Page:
Green Bay Packers 2011 NFL Draft – 1st Round, Pick 32: Derek Sherrod
With their 1st pick in the 2011 NFL Draft, the Green Bay Packers select offensive tackle Derek Sherrod from the Mississippi State University.
Sherrod measured 6’5” 321 lbs with a 35 3/8 inch wingspan and at the combine and posted a 5.18 second 40-yard dash, 23 bench presses, 28 inch vertical jump, 97 inch broad jump, 7.43 second 3-cone drill and 4.63 second 20-yard shuttle.
College history: Derek Sherrod is one of the most decorated college football players in the nation both on and off the field; he was named to seven All-American teams this year as well as winning the National Football Foundation and College Hall of Fame Award, which is given to the top 16 players in the nation for their academic and leadership ability. Sherrod graduated in August of 2010 with a 3.54 grade point average in business.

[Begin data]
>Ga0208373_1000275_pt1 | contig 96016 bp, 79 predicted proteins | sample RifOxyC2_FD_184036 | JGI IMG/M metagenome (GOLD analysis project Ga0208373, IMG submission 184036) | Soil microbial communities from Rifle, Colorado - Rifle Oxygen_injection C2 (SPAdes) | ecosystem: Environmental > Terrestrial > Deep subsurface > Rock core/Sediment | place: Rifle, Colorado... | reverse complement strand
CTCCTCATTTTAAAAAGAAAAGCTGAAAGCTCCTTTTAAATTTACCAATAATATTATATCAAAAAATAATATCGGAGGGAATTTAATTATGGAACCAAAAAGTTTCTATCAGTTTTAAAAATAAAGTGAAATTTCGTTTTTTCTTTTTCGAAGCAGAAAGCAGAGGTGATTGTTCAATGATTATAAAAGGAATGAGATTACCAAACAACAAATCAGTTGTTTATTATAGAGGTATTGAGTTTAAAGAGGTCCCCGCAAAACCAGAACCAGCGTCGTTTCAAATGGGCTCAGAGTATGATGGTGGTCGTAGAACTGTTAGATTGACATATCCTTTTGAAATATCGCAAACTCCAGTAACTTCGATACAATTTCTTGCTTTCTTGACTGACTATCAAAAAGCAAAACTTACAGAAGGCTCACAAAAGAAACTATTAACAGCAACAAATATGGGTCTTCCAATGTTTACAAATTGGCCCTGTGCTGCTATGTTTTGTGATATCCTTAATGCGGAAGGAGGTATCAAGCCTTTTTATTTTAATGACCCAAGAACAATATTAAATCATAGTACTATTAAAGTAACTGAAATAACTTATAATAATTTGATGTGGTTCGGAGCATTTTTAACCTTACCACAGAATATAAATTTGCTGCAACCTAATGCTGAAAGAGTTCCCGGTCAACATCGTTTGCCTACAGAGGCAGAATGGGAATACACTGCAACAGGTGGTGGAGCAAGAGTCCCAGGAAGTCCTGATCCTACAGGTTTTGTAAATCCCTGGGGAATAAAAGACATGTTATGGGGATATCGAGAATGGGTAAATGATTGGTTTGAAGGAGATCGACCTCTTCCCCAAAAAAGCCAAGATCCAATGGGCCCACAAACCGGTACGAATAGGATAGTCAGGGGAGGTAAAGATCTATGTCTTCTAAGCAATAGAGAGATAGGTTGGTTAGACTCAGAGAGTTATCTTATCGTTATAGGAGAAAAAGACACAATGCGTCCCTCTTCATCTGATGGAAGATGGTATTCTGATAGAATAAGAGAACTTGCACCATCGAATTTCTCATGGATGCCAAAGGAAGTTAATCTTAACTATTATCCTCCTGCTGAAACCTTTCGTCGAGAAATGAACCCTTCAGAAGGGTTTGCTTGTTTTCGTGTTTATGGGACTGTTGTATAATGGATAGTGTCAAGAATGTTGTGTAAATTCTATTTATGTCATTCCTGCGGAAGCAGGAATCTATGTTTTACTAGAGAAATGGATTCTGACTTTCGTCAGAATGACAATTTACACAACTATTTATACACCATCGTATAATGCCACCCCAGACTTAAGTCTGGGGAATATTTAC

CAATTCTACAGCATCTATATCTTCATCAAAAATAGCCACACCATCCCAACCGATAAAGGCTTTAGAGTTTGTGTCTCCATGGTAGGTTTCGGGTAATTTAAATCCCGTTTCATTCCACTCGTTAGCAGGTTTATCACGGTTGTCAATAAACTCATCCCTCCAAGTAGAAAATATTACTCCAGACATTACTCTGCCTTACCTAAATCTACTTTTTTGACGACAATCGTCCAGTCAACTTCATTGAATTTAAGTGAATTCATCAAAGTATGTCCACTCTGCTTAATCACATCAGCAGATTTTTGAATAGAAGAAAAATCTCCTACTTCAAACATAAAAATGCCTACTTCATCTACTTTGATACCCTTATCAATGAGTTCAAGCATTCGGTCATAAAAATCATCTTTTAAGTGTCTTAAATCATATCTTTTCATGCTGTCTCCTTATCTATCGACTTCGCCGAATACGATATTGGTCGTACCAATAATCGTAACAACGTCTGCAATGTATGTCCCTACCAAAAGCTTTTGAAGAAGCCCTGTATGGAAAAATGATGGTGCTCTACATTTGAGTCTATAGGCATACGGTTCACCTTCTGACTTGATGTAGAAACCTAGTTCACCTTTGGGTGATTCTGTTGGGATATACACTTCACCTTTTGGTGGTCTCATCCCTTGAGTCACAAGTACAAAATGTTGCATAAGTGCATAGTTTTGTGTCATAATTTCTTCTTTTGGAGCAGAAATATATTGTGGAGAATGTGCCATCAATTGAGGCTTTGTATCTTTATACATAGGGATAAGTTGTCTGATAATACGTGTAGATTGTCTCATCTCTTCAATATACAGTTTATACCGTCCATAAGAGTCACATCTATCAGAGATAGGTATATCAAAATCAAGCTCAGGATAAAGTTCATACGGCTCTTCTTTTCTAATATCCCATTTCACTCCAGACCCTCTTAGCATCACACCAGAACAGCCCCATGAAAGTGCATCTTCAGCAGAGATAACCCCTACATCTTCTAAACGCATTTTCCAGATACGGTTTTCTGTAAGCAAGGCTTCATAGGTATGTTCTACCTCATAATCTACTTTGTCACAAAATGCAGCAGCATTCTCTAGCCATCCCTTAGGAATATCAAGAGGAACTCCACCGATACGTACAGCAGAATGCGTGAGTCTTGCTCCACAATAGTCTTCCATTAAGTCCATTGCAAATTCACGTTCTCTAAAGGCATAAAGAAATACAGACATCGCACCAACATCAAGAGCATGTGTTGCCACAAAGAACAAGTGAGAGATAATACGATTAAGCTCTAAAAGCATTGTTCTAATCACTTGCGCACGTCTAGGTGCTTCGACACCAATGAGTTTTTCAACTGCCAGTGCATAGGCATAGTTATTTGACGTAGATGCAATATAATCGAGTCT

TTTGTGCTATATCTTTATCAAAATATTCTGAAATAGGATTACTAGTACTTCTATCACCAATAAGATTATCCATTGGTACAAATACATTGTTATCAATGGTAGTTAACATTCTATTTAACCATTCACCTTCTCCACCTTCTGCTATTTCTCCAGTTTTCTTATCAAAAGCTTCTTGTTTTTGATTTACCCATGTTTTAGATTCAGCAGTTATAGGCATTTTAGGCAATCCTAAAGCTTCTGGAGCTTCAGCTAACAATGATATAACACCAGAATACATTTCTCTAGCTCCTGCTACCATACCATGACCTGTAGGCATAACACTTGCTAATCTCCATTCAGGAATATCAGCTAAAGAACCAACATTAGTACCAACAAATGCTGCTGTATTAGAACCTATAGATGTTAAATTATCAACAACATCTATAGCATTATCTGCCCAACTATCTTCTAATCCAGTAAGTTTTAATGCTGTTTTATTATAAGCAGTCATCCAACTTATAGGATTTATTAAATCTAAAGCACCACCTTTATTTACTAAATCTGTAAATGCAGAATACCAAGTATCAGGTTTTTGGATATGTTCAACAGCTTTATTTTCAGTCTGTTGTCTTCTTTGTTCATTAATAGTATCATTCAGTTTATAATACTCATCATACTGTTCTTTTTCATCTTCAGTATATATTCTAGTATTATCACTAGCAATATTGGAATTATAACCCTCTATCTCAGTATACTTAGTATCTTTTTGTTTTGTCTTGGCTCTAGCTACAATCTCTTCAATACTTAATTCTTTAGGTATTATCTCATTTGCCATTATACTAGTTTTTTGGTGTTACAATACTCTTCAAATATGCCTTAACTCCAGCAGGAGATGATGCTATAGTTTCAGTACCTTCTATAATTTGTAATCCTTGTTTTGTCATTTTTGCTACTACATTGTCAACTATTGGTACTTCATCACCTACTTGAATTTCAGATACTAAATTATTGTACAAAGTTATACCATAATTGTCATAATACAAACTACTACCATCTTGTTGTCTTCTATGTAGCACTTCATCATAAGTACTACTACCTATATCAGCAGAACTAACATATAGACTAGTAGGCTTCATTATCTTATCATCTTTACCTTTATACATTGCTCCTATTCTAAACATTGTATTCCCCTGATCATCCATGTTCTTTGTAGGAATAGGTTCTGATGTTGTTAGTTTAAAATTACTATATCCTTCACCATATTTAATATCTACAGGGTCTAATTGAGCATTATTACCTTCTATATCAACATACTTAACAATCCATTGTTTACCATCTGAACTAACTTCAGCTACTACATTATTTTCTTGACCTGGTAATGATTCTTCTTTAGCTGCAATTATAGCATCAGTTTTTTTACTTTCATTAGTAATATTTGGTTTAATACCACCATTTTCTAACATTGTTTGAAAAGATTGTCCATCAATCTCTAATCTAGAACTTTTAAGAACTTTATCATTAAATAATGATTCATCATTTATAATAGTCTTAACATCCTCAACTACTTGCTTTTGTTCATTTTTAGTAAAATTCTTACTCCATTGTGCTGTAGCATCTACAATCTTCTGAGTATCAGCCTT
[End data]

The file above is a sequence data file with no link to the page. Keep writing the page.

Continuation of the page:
On the football field he played in 47 games and started 36 of them at left offensive tackle, racking up 319 knockdown blocks (8.86 per game, highest of any draft eligible offensive linemen in this years draft), and graded out at 92.8% in blocking efficiency. Sherrod is more of a pass blocker than a run blocker, just like the Packers like them. He’s also seen as more of a technician than an athletic specimen, which again is just like the Packers like them (see Bryan Bulaga)
Commentary: The Packers waited until they had 30 second left before turning in their pick; this probably meant that the Packers were fielding trade options until the last minute (as is Ted Thompsons MO), but apparently the value wasn’t there for the Packers so they selected their best player available, which was Sherrod. Sherrod is likely to be the future tackle once Chad Clifton decides to hang it up or as Bryan Bulaga’s replacement once he switches over to the left when Chad Clifton finally decides to hang it up. Who will be where? In actuality, it doesn’t really matter. The Packers have stated that they prefer to have two “left tackles” at bookend; with defenses commonly shifting personnel to get the best match ups, the best pass rusher is no longer over the blind slide, the best rusher is now over the weakest player.
Thomas Hobbes is a staff writer for Jersey Al’s AllGreenBayPackers.com.